This movie is set in our times, though like all of Kaurismäki’s films, it has an unusually retro mise-en-scene, apparent in even the teeniest design detail. Ansa’s radio has a circular analog dial on its face. While she does own a microwave, it’s the most basic box imaginable. A band shows up late in the movie, and one notes that In Kaurismäki’s world, the electric guitars all have single-coil pickups, never a humbucker. If you understand why this matters, you’re in tune with his aesthetic.
Ansa begins as a grocery store cashier whose soft heart gets her fired—she’s caught donating expired food to a hungry homeless man. A couple of her coworkers walk out with her. She first sees Jussi Vatanen’s lanky-of-frame-and-hair Holappa at a karaoke bar where his buddy Huotari (the droll Janne Hyytiäinen) tries to wow the ladies with his pipes, only to be informed that he’s too old-looking. Holappa doesn’t sing. Indeed, his preferred mode of being is inside a bottle or flask. But looking at Ansa sparks him up a little. Eventually, if he wants the emotional connection he seems to seek, he’ll have to make some choices as he drifts from job to job. In his depictions of soused fellows, Kaurismäki has never depicted an AA meeting, but he skirts pretty close to doing so here.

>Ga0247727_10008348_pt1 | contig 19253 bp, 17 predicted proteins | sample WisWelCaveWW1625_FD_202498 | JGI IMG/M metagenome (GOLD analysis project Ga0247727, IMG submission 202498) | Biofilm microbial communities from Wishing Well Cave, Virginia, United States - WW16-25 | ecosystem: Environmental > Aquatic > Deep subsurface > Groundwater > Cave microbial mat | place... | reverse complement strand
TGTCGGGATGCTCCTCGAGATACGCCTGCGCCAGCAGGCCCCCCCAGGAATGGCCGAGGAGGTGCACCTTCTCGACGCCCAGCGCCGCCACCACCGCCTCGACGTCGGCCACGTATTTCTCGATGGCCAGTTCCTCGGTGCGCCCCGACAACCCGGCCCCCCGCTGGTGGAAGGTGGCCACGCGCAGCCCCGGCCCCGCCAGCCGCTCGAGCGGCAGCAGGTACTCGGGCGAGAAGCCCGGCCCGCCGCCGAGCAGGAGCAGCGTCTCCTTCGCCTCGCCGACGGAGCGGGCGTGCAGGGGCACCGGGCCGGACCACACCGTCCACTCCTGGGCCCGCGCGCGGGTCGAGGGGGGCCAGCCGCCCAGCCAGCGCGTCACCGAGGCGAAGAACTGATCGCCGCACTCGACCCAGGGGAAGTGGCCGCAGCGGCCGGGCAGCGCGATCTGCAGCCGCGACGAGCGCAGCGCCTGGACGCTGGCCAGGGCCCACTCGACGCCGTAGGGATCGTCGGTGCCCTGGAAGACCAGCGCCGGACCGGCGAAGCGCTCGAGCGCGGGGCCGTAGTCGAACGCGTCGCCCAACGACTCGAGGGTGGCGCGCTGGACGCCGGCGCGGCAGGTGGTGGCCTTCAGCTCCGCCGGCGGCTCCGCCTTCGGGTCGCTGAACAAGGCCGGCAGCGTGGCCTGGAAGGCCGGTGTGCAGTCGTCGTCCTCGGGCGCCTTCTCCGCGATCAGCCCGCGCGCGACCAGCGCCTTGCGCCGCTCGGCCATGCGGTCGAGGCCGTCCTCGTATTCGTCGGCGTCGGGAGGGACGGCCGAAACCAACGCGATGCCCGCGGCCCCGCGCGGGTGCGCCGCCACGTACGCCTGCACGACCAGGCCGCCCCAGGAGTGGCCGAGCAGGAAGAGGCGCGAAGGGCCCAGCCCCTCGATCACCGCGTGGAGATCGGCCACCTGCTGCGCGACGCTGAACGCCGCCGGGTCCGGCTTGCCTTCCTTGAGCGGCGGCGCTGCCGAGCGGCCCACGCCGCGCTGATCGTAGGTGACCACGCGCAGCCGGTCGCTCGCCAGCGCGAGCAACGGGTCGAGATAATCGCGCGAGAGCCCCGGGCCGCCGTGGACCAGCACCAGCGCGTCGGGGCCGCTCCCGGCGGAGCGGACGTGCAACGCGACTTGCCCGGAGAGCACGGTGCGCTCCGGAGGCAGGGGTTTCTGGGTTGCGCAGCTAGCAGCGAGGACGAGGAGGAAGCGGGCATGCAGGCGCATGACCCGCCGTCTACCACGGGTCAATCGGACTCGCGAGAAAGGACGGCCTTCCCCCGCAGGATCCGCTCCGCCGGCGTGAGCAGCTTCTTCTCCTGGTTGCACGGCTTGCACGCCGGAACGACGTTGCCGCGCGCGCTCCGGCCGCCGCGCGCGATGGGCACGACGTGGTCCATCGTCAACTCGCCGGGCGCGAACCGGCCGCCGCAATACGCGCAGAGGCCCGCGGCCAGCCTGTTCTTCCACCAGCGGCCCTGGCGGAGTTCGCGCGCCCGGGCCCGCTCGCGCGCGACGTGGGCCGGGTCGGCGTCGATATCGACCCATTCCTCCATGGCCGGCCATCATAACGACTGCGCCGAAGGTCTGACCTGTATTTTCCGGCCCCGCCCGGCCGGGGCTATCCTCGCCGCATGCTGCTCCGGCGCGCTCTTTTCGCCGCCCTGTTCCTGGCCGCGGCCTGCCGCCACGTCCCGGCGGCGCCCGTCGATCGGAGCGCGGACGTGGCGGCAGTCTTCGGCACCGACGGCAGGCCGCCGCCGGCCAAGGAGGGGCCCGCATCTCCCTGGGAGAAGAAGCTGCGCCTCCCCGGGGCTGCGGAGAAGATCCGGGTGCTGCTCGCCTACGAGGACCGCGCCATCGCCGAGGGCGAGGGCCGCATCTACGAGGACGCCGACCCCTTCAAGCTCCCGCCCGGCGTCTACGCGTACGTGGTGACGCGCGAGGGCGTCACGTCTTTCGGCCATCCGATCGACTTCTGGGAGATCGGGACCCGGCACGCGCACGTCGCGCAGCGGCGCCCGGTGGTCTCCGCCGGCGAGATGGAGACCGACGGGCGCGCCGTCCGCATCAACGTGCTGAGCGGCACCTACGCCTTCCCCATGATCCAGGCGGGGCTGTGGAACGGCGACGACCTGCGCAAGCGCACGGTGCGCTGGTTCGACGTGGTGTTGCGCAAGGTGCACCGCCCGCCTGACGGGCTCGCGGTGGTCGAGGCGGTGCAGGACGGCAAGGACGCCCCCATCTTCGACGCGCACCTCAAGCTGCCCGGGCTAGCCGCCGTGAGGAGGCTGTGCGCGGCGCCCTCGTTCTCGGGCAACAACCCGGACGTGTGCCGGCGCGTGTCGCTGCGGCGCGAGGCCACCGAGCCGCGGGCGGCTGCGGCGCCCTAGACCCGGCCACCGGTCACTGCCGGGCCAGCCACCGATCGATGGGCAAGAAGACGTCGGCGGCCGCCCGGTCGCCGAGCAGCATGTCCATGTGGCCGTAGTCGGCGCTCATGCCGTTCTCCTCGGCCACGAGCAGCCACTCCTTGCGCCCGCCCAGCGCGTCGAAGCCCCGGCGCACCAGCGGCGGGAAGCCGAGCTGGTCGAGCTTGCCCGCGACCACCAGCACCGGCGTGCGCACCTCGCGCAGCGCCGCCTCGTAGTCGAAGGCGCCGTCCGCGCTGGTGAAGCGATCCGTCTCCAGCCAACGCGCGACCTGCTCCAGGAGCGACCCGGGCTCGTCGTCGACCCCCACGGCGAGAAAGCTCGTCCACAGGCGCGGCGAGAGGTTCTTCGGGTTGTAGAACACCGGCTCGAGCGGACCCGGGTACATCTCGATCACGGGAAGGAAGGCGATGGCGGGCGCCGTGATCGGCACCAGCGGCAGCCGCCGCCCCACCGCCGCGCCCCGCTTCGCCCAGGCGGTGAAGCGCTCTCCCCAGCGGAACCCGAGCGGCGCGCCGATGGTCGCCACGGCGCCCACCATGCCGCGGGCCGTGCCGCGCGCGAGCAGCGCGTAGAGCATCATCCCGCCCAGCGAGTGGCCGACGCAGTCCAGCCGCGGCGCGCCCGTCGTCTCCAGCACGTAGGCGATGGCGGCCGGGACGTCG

The key to this movie’s winning emotional delicacy is its formal sturdiness. Every shot has a specific job to do and does it well. The performances are measured and restrained. I used to say of the writer/director that he can really put the “dead” in “deadpan,” but the way he opens both his stories and performers to convey an unexpected, understated warmth is completely winning. As happens in Kaurismäki’s movies, the introduction of an enigmatic dog gives the movie a lift. Ansa initially calls the mutt “dog,” but at the movie’s honestly uplifting ending, she reveals a new name, one that bestows the film itself with its own best honorific. It’s too good a touch to spoil, so I won’t.
Now playing in theaters.